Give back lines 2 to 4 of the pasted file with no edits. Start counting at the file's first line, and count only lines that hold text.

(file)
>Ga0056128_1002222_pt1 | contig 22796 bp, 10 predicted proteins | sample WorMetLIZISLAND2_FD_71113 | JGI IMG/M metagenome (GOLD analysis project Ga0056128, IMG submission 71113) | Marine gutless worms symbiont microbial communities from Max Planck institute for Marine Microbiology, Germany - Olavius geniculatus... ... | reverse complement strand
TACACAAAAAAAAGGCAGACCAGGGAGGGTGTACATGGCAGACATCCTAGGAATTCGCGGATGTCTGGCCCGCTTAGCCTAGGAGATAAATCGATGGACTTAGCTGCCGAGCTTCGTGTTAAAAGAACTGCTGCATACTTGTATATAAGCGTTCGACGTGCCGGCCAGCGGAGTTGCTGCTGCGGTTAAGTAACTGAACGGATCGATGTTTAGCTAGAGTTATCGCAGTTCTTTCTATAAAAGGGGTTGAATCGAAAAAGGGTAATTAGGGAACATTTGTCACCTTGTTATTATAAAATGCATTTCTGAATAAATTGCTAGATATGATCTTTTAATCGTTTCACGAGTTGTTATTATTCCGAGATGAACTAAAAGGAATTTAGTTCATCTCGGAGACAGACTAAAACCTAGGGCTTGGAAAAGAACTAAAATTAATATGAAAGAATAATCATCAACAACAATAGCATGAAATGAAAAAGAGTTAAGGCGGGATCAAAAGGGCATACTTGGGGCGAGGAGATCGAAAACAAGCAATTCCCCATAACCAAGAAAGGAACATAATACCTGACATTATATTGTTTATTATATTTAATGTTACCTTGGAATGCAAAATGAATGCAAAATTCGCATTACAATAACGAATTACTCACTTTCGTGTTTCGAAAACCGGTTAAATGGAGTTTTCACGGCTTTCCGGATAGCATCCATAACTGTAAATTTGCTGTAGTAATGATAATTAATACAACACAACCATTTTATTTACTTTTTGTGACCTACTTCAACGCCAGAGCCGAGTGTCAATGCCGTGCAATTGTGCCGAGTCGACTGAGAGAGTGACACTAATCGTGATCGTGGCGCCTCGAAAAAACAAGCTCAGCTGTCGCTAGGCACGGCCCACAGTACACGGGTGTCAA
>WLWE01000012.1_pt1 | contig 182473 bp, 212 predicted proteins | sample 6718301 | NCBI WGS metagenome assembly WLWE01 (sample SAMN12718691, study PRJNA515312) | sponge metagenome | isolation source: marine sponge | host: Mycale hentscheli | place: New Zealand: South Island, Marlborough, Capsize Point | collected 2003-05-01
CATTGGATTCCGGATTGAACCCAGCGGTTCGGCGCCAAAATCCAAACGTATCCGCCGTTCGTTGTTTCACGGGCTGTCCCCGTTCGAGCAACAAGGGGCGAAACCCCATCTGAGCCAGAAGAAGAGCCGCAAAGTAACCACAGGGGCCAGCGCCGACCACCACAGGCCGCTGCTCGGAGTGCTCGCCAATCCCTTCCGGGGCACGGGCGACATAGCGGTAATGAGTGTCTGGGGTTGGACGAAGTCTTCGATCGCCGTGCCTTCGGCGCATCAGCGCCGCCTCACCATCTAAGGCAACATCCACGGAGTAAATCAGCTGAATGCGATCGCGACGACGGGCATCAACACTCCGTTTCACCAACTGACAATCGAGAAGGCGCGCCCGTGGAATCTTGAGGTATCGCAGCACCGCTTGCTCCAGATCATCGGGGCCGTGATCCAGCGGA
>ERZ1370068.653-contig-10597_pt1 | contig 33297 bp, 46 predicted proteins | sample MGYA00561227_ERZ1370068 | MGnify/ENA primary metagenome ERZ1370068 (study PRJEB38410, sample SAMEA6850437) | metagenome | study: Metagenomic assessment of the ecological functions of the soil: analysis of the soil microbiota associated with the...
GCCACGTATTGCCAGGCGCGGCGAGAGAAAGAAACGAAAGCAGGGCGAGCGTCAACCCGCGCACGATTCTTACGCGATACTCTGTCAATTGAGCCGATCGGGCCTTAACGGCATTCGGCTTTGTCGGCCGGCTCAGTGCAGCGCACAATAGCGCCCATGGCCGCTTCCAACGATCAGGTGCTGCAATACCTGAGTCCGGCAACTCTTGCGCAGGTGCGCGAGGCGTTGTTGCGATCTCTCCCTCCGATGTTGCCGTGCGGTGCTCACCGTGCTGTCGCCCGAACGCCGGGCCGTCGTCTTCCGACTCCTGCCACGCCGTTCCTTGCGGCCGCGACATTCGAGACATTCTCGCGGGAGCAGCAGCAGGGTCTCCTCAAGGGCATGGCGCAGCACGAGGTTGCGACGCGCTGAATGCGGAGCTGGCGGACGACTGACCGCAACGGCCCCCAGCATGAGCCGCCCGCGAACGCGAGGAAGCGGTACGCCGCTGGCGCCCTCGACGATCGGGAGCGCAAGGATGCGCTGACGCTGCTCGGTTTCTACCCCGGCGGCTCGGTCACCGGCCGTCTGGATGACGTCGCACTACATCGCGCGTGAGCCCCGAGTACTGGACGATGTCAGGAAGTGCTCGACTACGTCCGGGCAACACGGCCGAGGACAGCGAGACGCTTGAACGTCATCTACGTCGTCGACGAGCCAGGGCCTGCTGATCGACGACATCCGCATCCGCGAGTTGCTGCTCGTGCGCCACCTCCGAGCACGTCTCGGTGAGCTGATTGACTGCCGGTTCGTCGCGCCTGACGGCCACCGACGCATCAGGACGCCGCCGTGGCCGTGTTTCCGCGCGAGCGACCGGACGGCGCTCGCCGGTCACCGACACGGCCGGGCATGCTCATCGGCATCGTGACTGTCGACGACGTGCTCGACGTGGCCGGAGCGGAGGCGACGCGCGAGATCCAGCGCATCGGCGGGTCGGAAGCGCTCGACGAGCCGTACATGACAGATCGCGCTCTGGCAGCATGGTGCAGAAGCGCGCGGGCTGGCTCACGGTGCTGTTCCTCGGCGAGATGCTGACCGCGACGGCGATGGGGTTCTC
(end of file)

TACACAAAAAAAAGGCAGACCAGGGAGGGTGTACATGGCAGACATCCTAGGAATTCGCGGATGTCTGGCCCGCTTAGCCTAGGAGATAAATCGATGGACTTAGCTGCCGAGCTTCGTGTTAAAAGAACTGCTGCATACTTGTATATAAGCGTTCGACGTGCCGGCCAGCGGAGTTGCTGCTGCGGTTAAGTAACTGAACGGATCGATGTTTAGCTAGAGTTATCGCAGTTCTTTCTATAAAAGGGGTTGAATCGAAAAAGGGTAATTAGGGAACATTTGTCACCTTGTTATTATAAAATGCATTTCTGAATAAATTGCTAGATATGATCTTTTAATCGTTTCACGAGTTGTTATTATTCCGAGATGAACTAAAAGGAATTTAGTTCATCTCGGAGACAGACTAAAACCTAGGGCTTGGAAAAGAACTAAAATTAATATGAAAGAATAATCATCAACAACAATAGCATGAAATGAAAAAGAGTTAAGGCGGGATCAAAAGGGCATACTTGGGGCGAGGAGATCGAAAACAAGCAATTCCCCATAACCAAGAAAGGAACATAATACCTGACATTATATTGTTTATTATATTTAATGTTACCTTGGAATGCAAAATGAATGCAAAATTCGCATTACAATAACGAATTACTCACTTTCGTGTTTCGAAAACCGGTTAAATGGAGTTTTCACGGCTTTCCGGATAGCATCCATAACTGTAAATTTGCTGTAGTAATGATAATTAATACAACACAACCATTTTATTTACTTTTTGTGACCTACTTCAACGCCAGAGCCGAGTGTCAATGCCGTGCAATTGTGCCGAGTCGACTGAGAGAGTGACACTAATCGTGATCGTGGCGCCTCGAAAAAACAAGCTCAGCTGTCGCTAGGCACGGCCCACAGTACACGGGTGTCAA
>WLWE01000012.1_pt1 | contig 182473 bp, 212 predicted proteins | sample 6718301 | NCBI WGS metagenome assembly WLWE01 (sample SAMN12718691, study PRJNA515312) | sponge metagenome | isolation source: marine sponge | host: Mycale hentscheli | place: New Zealand: South Island, Marlborough, Capsize Point | collected 2003-05-01
CATTGGATTCCGGATTGAACCCAGCGGTTCGGCGCCAAAATCCAAACGTATCCGCCGTTCGTTGTTTCACGGGCTGTCCCCGTTCGAGCAACAAGGGGCGAAACCCCATCTGAGCCAGAAGAAGAGCCGCAAAGTAACCACAGGGGCCAGCGCCGACCACCACAGGCCGCTGCTCGGAGTGCTCGCCAATCCCTTCCGGGGCACGGGCGACATAGCGGTAATGAGTGTCTGGGGTTGGACGAAGTCTTCGATCGCCGTGCCTTCGGCGCATCAGCGCCGCCTCACCATCTAAGGCAACATCCACGGAGTAAATCAGCTGAATGCGATCGCGACGACGGGCATCAACACTCCGTTTCACCAACTGACAATCGAGAAGGCGCGCCCGTGGAATCTTGAGGTATCGCAGCACCGCTTGCTCCAGATCATCGGGGCCGTGATCCAGCGGA